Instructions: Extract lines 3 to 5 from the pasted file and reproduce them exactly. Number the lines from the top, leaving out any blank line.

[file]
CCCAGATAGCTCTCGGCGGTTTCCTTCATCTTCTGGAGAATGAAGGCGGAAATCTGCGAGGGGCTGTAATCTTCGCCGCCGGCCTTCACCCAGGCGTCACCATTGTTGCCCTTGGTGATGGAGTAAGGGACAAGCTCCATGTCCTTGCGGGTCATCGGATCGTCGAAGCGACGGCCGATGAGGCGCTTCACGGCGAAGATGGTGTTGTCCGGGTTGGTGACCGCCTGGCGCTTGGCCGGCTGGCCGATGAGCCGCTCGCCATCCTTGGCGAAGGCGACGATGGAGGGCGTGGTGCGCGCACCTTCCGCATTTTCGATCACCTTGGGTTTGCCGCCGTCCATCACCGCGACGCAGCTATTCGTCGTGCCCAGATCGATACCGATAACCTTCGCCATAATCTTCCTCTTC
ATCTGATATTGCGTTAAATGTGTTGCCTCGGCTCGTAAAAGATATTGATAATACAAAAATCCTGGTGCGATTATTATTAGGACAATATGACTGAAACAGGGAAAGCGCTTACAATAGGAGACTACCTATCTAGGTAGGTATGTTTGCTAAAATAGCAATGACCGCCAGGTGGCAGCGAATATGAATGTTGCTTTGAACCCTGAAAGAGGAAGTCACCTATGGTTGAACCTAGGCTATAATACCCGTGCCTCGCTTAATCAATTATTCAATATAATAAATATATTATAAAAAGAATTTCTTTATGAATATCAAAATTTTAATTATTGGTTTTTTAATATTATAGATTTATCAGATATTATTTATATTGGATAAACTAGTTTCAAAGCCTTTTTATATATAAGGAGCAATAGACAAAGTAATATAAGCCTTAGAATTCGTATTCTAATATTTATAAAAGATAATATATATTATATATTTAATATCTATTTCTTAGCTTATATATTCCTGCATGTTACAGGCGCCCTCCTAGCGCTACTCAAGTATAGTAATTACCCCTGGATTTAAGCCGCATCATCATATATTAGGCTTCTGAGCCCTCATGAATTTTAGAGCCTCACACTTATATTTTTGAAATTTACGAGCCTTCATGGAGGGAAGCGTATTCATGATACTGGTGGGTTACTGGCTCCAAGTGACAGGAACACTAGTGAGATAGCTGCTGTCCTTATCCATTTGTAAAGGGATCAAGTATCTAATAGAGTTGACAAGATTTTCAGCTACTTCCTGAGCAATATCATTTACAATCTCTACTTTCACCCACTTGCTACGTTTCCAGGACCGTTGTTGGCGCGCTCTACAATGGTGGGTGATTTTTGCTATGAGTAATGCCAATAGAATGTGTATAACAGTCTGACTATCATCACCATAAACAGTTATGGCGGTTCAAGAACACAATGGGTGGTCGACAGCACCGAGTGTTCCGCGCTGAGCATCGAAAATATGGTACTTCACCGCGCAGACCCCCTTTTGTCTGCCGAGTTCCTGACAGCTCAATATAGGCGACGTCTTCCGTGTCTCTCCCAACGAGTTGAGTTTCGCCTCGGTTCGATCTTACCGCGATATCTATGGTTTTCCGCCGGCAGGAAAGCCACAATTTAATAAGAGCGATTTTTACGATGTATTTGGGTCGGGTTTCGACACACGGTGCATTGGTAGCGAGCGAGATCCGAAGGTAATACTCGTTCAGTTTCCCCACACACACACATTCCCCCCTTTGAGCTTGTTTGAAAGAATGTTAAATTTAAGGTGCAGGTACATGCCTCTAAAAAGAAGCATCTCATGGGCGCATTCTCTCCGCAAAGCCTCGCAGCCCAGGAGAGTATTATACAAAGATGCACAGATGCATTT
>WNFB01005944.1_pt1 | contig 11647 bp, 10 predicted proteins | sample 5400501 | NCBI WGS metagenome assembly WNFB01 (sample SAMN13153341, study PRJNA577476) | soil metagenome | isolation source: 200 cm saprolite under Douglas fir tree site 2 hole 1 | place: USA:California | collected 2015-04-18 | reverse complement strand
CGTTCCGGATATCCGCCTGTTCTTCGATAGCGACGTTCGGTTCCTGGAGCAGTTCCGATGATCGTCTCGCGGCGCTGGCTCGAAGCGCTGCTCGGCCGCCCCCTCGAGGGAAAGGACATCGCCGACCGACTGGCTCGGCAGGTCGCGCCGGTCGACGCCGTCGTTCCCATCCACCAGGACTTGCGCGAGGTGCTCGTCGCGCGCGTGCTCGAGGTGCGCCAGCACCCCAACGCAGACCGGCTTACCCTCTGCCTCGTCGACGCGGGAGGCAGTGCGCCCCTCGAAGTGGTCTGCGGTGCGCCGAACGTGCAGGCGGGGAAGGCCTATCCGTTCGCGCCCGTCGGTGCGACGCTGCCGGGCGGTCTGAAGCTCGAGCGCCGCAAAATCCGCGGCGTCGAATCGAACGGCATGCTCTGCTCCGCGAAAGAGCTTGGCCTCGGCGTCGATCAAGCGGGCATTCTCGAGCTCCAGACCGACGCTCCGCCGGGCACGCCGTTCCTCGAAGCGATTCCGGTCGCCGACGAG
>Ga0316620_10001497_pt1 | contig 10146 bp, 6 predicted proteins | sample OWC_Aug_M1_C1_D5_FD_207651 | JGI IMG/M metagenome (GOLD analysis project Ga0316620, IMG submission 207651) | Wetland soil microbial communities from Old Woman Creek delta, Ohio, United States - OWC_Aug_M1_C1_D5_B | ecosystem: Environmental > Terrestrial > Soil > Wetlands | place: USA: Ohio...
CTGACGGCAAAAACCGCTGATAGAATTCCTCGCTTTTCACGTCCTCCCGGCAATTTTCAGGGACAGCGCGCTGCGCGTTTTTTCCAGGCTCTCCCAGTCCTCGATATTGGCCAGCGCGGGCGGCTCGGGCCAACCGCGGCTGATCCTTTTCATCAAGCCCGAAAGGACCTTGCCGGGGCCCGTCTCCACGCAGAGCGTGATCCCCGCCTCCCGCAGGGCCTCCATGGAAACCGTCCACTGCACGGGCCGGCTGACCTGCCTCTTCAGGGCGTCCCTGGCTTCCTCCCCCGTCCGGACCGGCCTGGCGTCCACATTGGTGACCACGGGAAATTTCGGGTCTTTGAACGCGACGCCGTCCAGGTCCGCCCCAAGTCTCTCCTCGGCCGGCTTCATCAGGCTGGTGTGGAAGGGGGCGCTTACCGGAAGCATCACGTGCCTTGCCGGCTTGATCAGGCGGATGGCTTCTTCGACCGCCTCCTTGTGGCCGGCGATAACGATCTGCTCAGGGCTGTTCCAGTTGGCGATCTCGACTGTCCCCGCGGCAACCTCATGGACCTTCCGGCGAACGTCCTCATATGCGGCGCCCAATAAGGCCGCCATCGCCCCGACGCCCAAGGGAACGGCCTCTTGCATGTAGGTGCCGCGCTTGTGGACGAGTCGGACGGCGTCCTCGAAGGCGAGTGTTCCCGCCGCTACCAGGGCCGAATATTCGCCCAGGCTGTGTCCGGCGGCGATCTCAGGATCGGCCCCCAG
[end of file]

>WNFB01005944.1_pt1 | contig 11647 bp, 10 predicted proteins | sample 5400501 | NCBI WGS metagenome assembly WNFB01 (sample SAMN13153341, study PRJNA577476) | soil metagenome | isolation source: 200 cm saprolite under Douglas fir tree site 2 hole 1 | place: USA:California | collected 2015-04-18 | reverse complement strand
CGTTCCGGATATCCGCCTGTTCTTCGATAGCGACGTTCGGTTCCTGGAGCAGTTCCGATGATCGTCTCGCGGCGCTGGCTCGAAGCGCTGCTCGGCCGCCCCCTCGAGGGAAAGGACATCGCCGACCGACTGGCTCGGCAGGTCGCGCCGGTCGACGCCGTCGTTCCCATCCACCAGGACTTGCGCGAGGTGCTCGTCGCGCGCGTGCTCGAGGTGCGCCAGCACCCCAACGCAGACCGGCTTACCCTCTGCCTCGTCGACGCGGGAGGCAGTGCGCCCCTCGAAGTGGTCTGCGGTGCGCCGAACGTGCAGGCGGGGAAGGCCTATCCGTTCGCGCCCGTCGGTGCGACGCTGCCGGGCGGTCTGAAGCTCGAGCGCCGCAAAATCCGCGGCGTCGAATCGAACGGCATGCTCTGCTCCGCGAAAGAGCTTGGCCTCGGCGTCGATCAAGCGGGCATTCTCGAGCTCCAGACCGACGCTCCGCCGGGCACGCCGTTCCTCGAAGCGATTCCGGTCGCCGACGAG
>Ga0316620_10001497_pt1 | contig 10146 bp, 6 predicted proteins | sample OWC_Aug_M1_C1_D5_FD_207651 | JGI IMG/M metagenome (GOLD analysis project Ga0316620, IMG submission 207651) | Wetland soil microbial communities from Old Woman Creek delta, Ohio, United States - OWC_Aug_M1_C1_D5_B | ecosystem: Environmental > Terrestrial > Soil > Wetlands | place: USA: Ohio...